Archives for : July2014

A Cautionary Tale About Inflated Numbers

Despite the fact that Congressman Scott Tipton has permanently abandoned any attempt to introduce legislation creating a restrictive national park where the Colorado National Monument now stands, you can bet that if Mark Udall wins in 2014 this issue will again rear its ugly and divisive head. The GJ Sentinel ran a recent editorial citing Pinnacles National Park as a remarkable example of economic benefit to nearby communities. But, as the editors of the Sentinel are wont to do, they omitted some critical facts relevant to their case. Here, author, historian and outdoors man Charles Quimby, clarifies and corrects that narrative.


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If you haven’t yet made up your mind about the Colorado National Monument/National Park question, let me offer one piece of advice. Never rely on numbers provided by local boosters—even if they are reported in your local newspaper.

The latest example appeared in a recent glowing report on the new Pinnacles National Park, suggesting similar economic results might be bestowed on us.

Pinnacles became a national park in January 2013, and according to local boosters in nearby Soledad, California, visitation is up 30% from its monument days. Local sales tax revenues are up 20%—even better than the 11% figure the same source gave a California reporter at the end of June!

At first I thought, maybe it’s true. A first year jump in attendance wouldn’t be unheard of, and it’s not hard to show a big percentage increase in a small economy. (Soledad, after all, has only one motel and a population of about 26,000, 40% of whom are incarcerated.)

But just to make sure, I checked the annual and monthly visitation data reported by the National Park Service for every park and monument in the country. 

It’s true attendance went up at Pinnacles in 2013 over 2012, although only by 6%. But 2013 was lower than in 2011 or 2010. One would have to go further back in history to come up with a 30% increase. 

Okay, maybe they meant so far in 2014. Nope. According to NPS numbers, each month has been well below the same month last year. At this rate, it’s likely 2014 will fall back to 2012 levels, a pattern seen in other monument-to-park conversions.

Making local economic boosters stick to the facts is beyond my powers, but I still hold out hope for better fact-checking of anecdotes and balanced reporting in my local paper.

Charles Quimby  July 9, 2014

Endnote courtesy of Kent Carson: 

Coincidentally, the city of Soledad raised its sales tax rate by 20% at the end of 2012.

“There are three kinds of lies: lies, damned lies, and statistics.”~ Mark Twain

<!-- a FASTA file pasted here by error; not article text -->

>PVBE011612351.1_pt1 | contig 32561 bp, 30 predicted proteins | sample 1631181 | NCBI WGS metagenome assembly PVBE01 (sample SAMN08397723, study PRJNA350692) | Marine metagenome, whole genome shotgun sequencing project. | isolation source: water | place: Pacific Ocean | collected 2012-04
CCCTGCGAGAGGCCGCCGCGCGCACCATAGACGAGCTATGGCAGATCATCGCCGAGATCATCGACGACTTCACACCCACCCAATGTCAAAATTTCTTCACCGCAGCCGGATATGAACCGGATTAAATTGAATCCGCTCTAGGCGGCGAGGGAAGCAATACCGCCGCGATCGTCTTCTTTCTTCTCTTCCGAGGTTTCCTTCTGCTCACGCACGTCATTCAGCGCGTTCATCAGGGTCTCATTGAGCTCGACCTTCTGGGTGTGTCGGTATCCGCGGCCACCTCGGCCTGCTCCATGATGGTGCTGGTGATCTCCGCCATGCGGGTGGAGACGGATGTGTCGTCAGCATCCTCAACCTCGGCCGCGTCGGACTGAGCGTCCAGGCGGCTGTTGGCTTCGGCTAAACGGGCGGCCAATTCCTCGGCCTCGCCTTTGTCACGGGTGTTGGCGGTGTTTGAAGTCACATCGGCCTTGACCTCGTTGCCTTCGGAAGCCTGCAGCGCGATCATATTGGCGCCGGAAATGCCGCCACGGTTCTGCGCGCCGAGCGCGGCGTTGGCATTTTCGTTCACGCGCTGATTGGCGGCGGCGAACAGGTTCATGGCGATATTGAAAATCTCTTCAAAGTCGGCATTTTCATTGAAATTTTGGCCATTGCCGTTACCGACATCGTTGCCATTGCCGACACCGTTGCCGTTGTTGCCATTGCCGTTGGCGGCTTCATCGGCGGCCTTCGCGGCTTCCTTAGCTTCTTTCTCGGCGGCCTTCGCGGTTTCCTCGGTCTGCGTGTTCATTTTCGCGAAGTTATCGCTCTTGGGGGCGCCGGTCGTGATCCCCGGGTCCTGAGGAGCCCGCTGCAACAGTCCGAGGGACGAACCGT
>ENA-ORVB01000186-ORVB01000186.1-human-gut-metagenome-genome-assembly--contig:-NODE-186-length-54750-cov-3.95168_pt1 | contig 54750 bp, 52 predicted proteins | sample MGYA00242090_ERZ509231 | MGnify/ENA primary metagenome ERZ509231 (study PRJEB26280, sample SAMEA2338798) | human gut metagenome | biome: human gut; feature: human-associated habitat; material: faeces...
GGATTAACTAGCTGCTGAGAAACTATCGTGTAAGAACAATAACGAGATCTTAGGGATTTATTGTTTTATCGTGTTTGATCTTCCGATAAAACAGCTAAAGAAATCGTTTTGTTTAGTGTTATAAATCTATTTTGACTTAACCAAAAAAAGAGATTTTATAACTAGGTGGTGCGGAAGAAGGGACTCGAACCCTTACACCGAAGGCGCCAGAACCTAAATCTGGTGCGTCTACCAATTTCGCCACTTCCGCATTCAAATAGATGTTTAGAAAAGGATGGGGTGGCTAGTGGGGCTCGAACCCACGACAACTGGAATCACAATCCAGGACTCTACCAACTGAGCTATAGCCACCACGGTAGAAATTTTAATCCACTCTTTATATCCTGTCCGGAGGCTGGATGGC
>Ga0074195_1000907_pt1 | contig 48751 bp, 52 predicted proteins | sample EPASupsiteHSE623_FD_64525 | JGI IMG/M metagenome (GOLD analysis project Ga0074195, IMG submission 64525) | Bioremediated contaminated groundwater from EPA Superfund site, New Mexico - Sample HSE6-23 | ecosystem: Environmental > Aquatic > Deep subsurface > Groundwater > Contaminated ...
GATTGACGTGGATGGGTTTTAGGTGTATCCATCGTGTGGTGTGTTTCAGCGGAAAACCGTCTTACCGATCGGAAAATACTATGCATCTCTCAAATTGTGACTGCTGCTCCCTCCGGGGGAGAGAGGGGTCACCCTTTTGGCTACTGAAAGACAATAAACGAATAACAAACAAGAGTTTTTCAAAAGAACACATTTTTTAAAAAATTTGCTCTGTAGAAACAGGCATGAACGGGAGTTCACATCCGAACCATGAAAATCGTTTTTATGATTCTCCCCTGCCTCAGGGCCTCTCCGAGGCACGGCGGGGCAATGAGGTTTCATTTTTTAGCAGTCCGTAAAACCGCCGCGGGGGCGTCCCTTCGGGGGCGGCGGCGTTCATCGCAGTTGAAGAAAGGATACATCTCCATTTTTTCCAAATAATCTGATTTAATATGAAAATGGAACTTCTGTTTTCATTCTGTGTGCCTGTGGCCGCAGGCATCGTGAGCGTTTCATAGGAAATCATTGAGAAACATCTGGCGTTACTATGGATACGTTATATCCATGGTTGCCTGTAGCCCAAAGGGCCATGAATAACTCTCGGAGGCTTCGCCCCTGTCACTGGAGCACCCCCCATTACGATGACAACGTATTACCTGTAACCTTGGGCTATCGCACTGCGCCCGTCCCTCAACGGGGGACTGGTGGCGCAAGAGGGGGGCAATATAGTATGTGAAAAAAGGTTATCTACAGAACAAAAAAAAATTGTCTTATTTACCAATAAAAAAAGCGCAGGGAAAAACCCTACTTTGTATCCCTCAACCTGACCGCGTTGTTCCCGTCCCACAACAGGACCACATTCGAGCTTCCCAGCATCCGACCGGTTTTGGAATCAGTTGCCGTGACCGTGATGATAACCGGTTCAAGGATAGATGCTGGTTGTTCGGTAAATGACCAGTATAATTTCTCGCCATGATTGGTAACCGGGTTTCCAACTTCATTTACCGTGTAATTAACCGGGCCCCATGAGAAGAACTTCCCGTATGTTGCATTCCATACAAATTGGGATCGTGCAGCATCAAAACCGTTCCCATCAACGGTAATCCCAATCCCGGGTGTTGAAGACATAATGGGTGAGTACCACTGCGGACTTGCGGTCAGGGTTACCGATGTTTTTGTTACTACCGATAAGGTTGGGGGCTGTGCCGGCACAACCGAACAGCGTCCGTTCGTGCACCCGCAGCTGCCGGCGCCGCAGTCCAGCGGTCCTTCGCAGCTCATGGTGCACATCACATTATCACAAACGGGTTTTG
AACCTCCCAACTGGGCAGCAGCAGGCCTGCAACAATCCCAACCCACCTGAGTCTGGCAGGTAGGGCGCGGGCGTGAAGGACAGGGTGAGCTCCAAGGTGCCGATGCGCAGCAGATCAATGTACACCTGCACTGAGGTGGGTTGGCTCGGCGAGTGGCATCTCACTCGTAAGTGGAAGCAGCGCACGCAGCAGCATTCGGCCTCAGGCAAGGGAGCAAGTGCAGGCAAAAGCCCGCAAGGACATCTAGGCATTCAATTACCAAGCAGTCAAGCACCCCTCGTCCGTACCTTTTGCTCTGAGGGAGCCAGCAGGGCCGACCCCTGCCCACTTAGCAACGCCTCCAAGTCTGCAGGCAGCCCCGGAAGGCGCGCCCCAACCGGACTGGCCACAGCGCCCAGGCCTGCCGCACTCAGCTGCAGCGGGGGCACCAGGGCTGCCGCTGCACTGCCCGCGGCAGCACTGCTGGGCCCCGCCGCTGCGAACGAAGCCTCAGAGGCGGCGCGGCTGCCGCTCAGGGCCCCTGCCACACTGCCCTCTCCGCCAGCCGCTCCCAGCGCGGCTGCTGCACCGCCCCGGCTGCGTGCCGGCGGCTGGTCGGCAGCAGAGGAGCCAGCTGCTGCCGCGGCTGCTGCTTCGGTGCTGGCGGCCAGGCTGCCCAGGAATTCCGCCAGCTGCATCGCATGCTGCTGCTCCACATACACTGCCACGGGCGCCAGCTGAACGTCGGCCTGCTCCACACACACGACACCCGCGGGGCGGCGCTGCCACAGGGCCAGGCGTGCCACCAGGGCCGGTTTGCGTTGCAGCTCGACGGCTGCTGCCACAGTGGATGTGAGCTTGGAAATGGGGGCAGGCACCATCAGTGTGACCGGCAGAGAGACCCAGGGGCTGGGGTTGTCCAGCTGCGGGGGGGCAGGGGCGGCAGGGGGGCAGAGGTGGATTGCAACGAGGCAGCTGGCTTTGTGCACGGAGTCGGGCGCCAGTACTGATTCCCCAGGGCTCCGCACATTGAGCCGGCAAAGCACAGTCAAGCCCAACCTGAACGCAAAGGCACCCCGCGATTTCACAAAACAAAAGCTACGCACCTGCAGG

Congressman Scott Tipton Says “NO” to Restrictive National Park Status


United States Congressman Scott Tipton of Colorado’s 3rd Congressional District released the following statement on July 7, 2014, giving his reasons for opposing the redesignation of the Colorado National Monument to a national park.

Friends of the Colorado National Monument has provided a platform from which the people of Western Colorado have been able to voice their opposition to the risks and restrictions of national park status for our beloved Colorado National Monument. Despite the “unabashed” advocacy by the region’s largest newspaper, and a 2 years-long campaign by proponents for national park status to force this bad idea onto the people of Western Colorado, our voices were heard and, at least for now, we can be grateful that the lands and lifestyle we hold dear will be preserved.


July 7, 2014


Josh Green



Tipton Announces Opposition to Colorado National Monument Status Change

WASHINGTON— Citing a lack of community consensus and support, Congressman Scott Tipton (R-CO) announced today that he will not draft or introduce any legislation that attempts to change the status of the Colorado National Monument to a national park, and will also actively oppose any attempts to do so in the House of Representatives. Tipton has stated throughout a two year community exploratory effort that local support and community consensus was required for any consideration of a change in the status or management of the Monument.

Tipton and Senator Mark Udall recently completed a 90 day period during which they solicited comments from the community on a proposal, crafted by a citizen working group, to change the Monument to a national park. The comments submitted to the offices clearly indicated that there was no consensus in the community on the issue, that the majority of Mesa County residents who submitted comments are opposed to national park status, and that there are significant concerns and uncertainty within the community over how regulation and Executive Branch rule-making could impact the local economy and existing industries should the status of the Monument change. Additionally, thousands of petition signatures on the Monument have been delivered to Tipton and Udall’s offices that also show a lack of local consensus or support for a change to the Monument’s status.